By TERENCE KRISHNA V. LOPEZ
It features two men who use powerful hands to come up with knock-out results but, it is not a fist fight.
Opened last Tuesday, November 16 and will run until the end of this month, Mano mano is a two-man exhibit that brings together two of Manila’s exciting contemporary visual artists, Raoul Ignacio “Iggy” Rodriguez and Michael Alvin “Mike” R. Adrao.
Rodriguez was one of the recipients of the Thirteen Artists Awards in 2009, an award given by the Cultural Center of the Philippines to young and emerging artists based on their bodies of work. On the other hand, Adrao finished residencies at NEAR Dangsang in Seoul, Korea in 2009 and Project Space Pilipinas in 2008.
The show at the Blanc Compound in Mandaluyong features 20 drawings from Rodriguez and Adrao, both popular in this particular field in the visual arts.
Form and Substance
Like in every artwork, form and substance must come together as one, not one after the other. And that is one certain thing that Rodriguez and Adrao accomplished in Mano Mano. Definitely, it is not an exaggeration to say that these two are masters of drawing.
Delusions of Grandeur. The status quo is maintained by those who ride in toy rocking horses.(Photo by Terence Krishna V. Lopez / bulatlat.com)
For those who follow the works of Rodriguez, it is without question that his are always done with high taste and are well thought-off, with hues and strokes and texture and details always falling in proper places.
But beyond his works’ form is the substance one always gets from them.
Rodriguez once again presents here his own critique of the status quo with his seven-piece acrylic and pen and ink on arches, with coming of age in the center- a tableau with a queen with three dog-monster-pets and a boy carrying a flag who is easily, current President Benigno S. Aquino III. The image is carnivalesque and right away you are transported in that place, well, in the carnival.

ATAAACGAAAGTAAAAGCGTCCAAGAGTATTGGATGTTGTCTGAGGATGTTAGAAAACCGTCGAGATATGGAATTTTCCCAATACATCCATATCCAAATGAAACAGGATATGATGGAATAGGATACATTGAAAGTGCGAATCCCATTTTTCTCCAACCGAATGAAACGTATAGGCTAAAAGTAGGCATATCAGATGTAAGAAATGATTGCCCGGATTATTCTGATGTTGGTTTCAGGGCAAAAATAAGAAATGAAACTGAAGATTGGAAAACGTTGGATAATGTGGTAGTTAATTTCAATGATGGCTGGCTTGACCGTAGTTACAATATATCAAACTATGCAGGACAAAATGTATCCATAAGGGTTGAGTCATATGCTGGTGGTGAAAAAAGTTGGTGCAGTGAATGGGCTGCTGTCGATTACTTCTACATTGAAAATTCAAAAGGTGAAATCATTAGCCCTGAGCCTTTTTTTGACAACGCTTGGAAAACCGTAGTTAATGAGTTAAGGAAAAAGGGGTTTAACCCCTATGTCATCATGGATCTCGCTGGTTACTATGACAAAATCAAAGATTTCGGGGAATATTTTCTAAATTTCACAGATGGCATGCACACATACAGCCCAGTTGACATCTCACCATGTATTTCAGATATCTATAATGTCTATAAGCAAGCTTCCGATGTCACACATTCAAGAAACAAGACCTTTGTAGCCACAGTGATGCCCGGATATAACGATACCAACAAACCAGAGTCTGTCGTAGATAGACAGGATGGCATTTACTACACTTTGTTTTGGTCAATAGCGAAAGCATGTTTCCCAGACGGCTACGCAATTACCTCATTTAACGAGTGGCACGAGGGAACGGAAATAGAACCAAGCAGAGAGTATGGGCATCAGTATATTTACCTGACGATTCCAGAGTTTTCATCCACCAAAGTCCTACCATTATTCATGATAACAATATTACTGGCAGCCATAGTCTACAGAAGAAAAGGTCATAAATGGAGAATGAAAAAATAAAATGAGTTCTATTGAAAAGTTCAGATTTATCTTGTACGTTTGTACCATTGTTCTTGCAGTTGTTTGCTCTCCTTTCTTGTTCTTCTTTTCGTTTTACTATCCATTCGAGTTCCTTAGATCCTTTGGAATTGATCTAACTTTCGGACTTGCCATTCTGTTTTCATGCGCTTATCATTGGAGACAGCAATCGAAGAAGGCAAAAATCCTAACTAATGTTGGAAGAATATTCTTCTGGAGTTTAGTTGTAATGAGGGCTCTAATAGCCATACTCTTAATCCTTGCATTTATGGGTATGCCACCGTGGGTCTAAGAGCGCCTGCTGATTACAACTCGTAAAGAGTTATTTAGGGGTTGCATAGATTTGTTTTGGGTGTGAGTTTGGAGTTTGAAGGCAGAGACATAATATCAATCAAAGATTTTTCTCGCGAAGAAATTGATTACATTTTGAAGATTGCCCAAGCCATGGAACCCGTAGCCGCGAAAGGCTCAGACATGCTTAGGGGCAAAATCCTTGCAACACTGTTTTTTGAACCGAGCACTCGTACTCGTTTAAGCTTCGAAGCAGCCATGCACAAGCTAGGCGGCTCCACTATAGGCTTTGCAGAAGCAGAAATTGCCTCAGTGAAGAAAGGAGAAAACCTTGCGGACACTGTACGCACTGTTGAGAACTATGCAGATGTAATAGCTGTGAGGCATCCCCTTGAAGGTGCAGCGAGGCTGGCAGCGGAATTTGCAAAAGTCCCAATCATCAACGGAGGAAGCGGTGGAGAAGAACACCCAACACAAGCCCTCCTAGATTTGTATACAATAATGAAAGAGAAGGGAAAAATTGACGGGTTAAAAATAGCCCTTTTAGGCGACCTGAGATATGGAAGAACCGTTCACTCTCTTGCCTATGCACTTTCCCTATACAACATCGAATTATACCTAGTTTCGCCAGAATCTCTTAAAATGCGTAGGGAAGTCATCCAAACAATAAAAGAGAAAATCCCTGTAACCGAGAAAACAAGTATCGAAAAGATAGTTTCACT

But then, you look again and yes, the drawing looks more serious and you realize, that’s Rodriguez and yes, it is his interpretation of the current Philippine political system. But yes, we can each have our own interpretation for that matter.
Another scene-stealing drawing by Rodriguez is delusions of grandeur which when viewed after coming of age concretizes the theory that Rodriguez’ part of the show is to tell us that, quite likely, because his images cannot be erased easily even after stepping out of the gallery, the status quo is maintained by the powers that be who all treat it like a show.
Coming of Age. With this piece, Rodriguez sets the tone of his side of the show. (Photo by Terence Krishna V. Lopez / bulatlat.com)
Delusions of grandeur shows Aquino (you may look at him and say it’s not him, if you please) on a rocking horse toy, that looks like that on a merry go- round, holding a bolo. Again, we may interpret it the way we want to but quite certainly, Rodriguez here wants to call a spade a spade- we are led by a man on a rocking horse. A horse toy at that.
His other pieces rhetorics of peace, hangganan and sa kaibuturan ng pag-unlad on the other hand, can be viewed as his interpretation of development while toxin and bukas palad gives off the artists rendition of the mind and the heart, in the social context, of course.